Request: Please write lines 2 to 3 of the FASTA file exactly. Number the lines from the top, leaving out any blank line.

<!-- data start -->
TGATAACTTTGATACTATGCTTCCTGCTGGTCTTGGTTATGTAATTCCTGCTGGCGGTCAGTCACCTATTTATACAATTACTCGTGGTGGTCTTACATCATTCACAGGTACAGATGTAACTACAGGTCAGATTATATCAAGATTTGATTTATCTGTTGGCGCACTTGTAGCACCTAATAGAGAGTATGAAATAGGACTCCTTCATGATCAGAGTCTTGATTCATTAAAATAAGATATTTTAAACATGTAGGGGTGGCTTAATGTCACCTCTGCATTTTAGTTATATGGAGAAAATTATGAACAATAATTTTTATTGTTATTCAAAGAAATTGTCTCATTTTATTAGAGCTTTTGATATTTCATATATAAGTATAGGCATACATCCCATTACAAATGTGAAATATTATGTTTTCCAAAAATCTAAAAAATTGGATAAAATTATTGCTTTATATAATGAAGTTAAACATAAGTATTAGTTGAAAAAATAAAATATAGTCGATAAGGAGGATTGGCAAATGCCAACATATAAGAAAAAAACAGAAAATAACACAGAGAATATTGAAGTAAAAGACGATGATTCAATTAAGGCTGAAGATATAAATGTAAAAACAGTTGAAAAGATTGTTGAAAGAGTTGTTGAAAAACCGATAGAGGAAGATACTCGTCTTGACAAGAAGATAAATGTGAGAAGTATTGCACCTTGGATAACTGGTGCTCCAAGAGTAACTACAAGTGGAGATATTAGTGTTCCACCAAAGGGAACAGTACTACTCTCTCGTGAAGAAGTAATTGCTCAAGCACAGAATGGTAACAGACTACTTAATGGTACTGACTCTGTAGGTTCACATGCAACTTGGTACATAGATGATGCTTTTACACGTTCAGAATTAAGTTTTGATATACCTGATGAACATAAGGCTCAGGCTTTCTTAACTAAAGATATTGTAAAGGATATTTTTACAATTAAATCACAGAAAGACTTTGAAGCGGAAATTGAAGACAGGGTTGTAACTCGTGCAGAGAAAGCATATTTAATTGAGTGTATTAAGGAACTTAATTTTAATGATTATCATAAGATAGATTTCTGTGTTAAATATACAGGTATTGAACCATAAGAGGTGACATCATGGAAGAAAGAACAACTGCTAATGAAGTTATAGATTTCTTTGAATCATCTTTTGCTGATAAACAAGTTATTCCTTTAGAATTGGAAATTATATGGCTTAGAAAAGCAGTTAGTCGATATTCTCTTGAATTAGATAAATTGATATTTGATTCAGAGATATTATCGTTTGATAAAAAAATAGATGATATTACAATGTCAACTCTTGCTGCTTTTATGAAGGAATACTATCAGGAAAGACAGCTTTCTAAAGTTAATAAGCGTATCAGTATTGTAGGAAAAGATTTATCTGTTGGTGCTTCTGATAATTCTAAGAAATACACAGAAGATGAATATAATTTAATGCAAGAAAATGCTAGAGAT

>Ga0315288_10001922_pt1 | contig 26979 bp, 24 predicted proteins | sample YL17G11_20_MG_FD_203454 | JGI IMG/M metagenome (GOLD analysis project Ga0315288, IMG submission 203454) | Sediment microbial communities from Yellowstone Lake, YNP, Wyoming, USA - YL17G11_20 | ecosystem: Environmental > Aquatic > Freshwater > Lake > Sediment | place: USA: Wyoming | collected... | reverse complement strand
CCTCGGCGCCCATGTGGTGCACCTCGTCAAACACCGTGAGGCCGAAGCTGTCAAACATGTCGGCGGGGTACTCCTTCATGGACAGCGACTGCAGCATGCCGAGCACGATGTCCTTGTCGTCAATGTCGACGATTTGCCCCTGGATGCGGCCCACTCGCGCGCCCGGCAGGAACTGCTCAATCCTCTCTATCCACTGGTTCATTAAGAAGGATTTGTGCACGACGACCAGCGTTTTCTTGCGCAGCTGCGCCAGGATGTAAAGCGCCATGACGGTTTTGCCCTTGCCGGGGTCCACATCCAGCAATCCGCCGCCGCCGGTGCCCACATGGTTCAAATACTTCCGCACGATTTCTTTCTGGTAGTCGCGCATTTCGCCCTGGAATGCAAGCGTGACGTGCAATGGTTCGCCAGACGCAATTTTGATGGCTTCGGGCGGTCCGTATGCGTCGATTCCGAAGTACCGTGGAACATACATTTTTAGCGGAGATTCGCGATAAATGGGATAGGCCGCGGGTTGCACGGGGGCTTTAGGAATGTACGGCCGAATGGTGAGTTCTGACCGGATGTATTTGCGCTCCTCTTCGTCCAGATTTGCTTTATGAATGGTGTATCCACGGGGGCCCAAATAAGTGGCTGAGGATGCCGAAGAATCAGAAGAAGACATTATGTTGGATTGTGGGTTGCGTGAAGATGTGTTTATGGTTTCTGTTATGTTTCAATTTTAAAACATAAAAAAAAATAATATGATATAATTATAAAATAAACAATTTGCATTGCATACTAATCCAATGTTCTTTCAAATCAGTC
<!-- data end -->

>Ga0315288_10001922_pt1 | contig 26979 bp, 24 predicted proteins | sample YL17G11_20_MG_FD_203454 | JGI IMG/M metagenome (GOLD analysis project Ga0315288, IMG submission 203454) | Sediment microbial communities from Yellowstone Lake, YNP, Wyoming, USA - YL17G11_20 | ecosystem: Environmental > Aquatic > Freshwater > Lake > Sediment | place: USA: Wyoming | collected... | reverse complement strand
CCTCGGCGCCCATGTGGTGCACCTCGTCAAACACCGTGAGGCCGAAGCTGTCAAACATGTCGGCGGGGTACTCCTTCATGGACAGCGACTGCAGCATGCCGAGCACGATGTCCTTGTCGTCAATGTCGACGATTTGCCCCTGGATGCGGCCCACTCGCGCGCCCGGCAGGAACTGCTCAATCCTCTCTATCCACTGGTTCATTAAGAAGGATTTGTGCACGACGACCAGCGTTTTCTTGCGCAGCTGCGCCAGGATGTAAAGCGCCATGACGGTTTTGCCCTTGCCGGGGTCCACATCCAGCAATCCGCCGCCGCCGGTGCCCACATGGTTCAAATACTTCCGCACGATTTCTTTCTGGTAGTCGCGCATTTCGCCCTGGAATGCAAGCGTGACGTGCAATGGTTCGCCAGACGCAATTTTGATGGCTTCGGGCGGTCCGTATGCGTCGATTCCGAAGTACCGTGGAACATACATTTTTAGCGGAGATTCGCGATAAATGGGATAGGCCGCGGGTTGCACGGGGGCTTTAGGAATGTACGGCCGAATGGTGAGTTCTGACCGGATGTATTTGCGCTCCTCTTCGTCCAGATTTGCTTTATGAATGGTGTATCCACGGGGGCCCAAATAAGTGGCTGAGGATGCCGAAGAATCAGAAGAAGACATTATGTTGGATTGTGGGTTGCGTGAAGATGTGTTTATGGTTTCTGTTATGTTTCAATTTTAAAACATAAAAAAAAATAATATGATATAATTATAAAATAAACAATTTGCATTGCATACTAATCCAATGTTCTTTCAAATCAGTC